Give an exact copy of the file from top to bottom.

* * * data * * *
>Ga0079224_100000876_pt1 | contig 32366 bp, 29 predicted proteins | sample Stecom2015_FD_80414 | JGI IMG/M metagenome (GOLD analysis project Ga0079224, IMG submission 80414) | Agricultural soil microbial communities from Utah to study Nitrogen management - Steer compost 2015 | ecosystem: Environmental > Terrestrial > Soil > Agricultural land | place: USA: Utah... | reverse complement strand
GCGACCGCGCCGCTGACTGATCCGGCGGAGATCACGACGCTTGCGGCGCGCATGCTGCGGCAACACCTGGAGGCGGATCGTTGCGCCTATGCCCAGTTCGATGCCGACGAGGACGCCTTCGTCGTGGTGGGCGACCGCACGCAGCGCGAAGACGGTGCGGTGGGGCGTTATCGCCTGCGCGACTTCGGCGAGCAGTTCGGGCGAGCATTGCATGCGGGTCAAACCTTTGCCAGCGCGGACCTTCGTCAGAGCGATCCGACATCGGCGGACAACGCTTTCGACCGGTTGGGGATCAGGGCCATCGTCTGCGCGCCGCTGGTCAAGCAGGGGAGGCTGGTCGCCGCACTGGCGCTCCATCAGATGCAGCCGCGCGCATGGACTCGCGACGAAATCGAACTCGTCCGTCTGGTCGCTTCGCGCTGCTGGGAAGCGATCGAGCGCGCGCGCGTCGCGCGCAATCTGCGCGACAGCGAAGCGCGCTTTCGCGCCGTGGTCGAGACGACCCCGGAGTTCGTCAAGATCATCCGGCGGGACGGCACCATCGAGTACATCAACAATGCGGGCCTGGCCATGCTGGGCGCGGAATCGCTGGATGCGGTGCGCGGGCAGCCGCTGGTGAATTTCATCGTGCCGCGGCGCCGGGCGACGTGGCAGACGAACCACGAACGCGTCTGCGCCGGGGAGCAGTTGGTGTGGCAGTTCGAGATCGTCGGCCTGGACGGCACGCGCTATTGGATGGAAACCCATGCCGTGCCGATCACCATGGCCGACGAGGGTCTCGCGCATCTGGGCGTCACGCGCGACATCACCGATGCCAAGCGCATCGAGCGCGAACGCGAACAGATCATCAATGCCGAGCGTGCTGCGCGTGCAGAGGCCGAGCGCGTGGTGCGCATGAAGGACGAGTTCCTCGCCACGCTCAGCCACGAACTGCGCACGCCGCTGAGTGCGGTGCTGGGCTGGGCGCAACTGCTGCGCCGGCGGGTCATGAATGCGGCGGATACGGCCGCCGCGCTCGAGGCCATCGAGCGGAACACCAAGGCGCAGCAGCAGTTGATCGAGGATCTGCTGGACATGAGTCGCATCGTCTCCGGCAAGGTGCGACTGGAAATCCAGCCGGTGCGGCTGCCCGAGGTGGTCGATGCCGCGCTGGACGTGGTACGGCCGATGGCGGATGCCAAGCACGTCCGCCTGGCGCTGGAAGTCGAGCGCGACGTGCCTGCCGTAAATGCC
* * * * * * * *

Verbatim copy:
>Ga0079224_100000876_pt1 | contig 32366 bp, 29 predicted proteins | sample Stecom2015_FD_80414 | JGI IMG/M metagenome (GOLD analysis project Ga0079224, IMG submission 80414) | Agricultural soil microbial communities from Utah to study Nitrogen management - Steer compost 2015 | ecosystem: Environmental > Terrestrial > Soil > Agricultural land | place: USA: Utah... | reverse complement strand
GCGACCGCGCCGCTGACTGATCCGGCGGAGATCACGACGCTTGCGGCGCGCATGCTGCGGCAACACCTGGAGGCGGATCGTTGCGCCTATGCCCAGTTCGATGCCGACGAGGACGCCTTCGTCGTGGTGGGCGACCGCACGCAGCGCGAAGACGGTGCGGTGGGGCGTTATCGCCTGCGCGACTTCGGCGAGCAGTTCGGGCGAGCATTGCATGCGGGTCAAACCTTTGCCAGCGCGGACCTTCGTCAGAGCGATCCGACATCGGCGGACAACGCTTTCGACCGGTTGGGGATCAGGGCCATCGTCTGCGCGCCGCTGGTCAAGCAGGGGAGGCTGGTCGCCGCACTGGCGCTCCATCAGATGCAGCCGCGCGCATGGACTCGCGACGAAATCGAACTCGTCCGTCTGGTCGCTTCGCGCTGCTGGGAAGCGATCGAGCGCGCGCGCGTCGCGCGCAATCTGCGCGACAGCGAAGCGCGCTTTCGCGCCGTGGTCGAGACGACCCCGGAGTTCGTCAAGATCATCCGGCGGGACGGCACCATCGAGTACATCAACAATGCGGGCCTGGCCATGCTGGGCGCGGAATCGCTGGATGCGGTGCGCGGGCAGCCGCTGGTGAATTTCATCGTGCCGCGGCGCCGGGCGACGTGGCAGACGAACCACGAACGCGTCTGCGCCGGGGAGCAGTTGGTGTGGCAGTTCGAGATCGTCGGCCTGGACGGCACGCGCTATTGGATGGAAACCCATGCCGTGCCGATCACCATGGCCGACGAGGGTCTCGCGCATCTGGGCGTCACGCGCGACATCACCGATGCCAAGCGCATCGAGCGCGAACGCGAACAGATCATCAATGCCGAGCGTGCTGCGCGTGCAGAGGCCGAGCGCGTGGTGCGCATGAAGGACGAGTTCCTCGCCACGCTCAGCCACGAACTGCGCACGCCGCTGAGTGCGGTGCTGGGCTGGGCGCAACTGCTGCGCCGGCGGGTCATGAATGCGGCGGATACGGCCGCCGCGCTCGAGGCCATCGAGCGGAACACCAAGGCGCAGCAGCAGTTGATCGAGGATCTGCTGGACATGAGTCGCATCGTCTCCGGCAAGGTGCGACTGGAAATCCAGCCGGTGCGGCTGCCCGAGGTGGTCGATGCCGCGCTGGACGTGGTACGGCCGATGGCGGATGCCAAGCACGTCCGCCTGGCGCTGGAAGTCGAGCGCGACGTGCCTGCCGTAAATGCC